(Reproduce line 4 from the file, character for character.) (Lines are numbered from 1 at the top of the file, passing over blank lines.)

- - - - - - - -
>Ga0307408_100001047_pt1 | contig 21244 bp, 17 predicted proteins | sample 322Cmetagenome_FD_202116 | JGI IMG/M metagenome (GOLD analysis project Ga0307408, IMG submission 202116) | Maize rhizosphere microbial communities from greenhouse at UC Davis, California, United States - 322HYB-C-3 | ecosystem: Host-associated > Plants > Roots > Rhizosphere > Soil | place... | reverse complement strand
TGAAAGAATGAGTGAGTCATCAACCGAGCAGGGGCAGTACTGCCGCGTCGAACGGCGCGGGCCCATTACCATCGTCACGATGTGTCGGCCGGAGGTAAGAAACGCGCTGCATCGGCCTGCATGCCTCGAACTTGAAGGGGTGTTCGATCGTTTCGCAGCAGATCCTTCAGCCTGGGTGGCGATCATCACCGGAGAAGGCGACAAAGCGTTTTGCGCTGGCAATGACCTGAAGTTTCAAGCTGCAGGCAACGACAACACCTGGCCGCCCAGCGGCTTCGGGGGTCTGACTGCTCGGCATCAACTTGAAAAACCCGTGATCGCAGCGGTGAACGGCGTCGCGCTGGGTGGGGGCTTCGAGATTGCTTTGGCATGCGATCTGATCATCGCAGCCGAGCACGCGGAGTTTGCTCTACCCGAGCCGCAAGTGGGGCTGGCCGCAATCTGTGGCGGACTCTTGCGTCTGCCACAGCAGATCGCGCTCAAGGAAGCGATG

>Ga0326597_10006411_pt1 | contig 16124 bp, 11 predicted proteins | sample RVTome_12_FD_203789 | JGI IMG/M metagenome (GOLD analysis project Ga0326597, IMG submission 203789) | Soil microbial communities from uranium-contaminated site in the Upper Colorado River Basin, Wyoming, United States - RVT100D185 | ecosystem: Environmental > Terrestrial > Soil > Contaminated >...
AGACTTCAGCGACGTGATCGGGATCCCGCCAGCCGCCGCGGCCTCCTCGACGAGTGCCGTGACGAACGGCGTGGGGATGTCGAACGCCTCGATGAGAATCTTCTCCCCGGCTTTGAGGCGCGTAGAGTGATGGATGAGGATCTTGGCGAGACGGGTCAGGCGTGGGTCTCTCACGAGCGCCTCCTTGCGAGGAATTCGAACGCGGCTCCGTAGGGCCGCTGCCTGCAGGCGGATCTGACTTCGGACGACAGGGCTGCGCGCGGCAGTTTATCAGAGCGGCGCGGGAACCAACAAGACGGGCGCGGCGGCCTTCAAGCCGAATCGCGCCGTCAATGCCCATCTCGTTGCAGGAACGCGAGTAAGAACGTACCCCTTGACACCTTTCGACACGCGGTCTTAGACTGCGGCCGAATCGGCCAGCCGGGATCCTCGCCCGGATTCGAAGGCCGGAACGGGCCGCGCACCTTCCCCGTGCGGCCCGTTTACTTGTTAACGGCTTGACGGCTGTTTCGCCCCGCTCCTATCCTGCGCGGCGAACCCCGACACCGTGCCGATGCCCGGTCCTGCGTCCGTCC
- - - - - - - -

AGACTTCAGCGACGTGATCGGGATCCCGCCAGCCGCCGCGGCCTCCTCGACGAGTGCCGTGACGAACGGCGTGGGGATGTCGAACGCCTCGATGAGAATCTTCTCCCCGGCTTTGAGGCGCGTAGAGTGATGGATGAGGATCTTGGCGAGACGGGTCAGGCGTGGGTCTCTCACGAGCGCCTCCTTGCGAGGAATTCGAACGCGGCTCCGTAGGGCCGCTGCCTGCAGGCGGATCTGACTTCGGACGACAGGGCTGCGCGCGGCAGTTTATCAGAGCGGCGCGGGAACCAACAAGACGGGCGCGGCGGCCTTCAAGCCGAATCGCGCCGTCAATGCCCATCTCGTTGCAGGAACGCGAGTAAGAACGTACCCCTTGACACCTTTCGACACGCGGTCTTAGACTGCGGCCGAATCGGCCAGCCGGGATCCTCGCCCGGATTCGAAGGCCGGAACGGGCCGCGCACCTTCCCCGTGCGGCCCGTTTACTTGTTAACGGCTTGACGGCTGTTTCGCCCCGCTCCTATCCTGCGCGGCGAACCCCGACACCGTGCCGATGCCCGGTCCTGCGTCCGTCC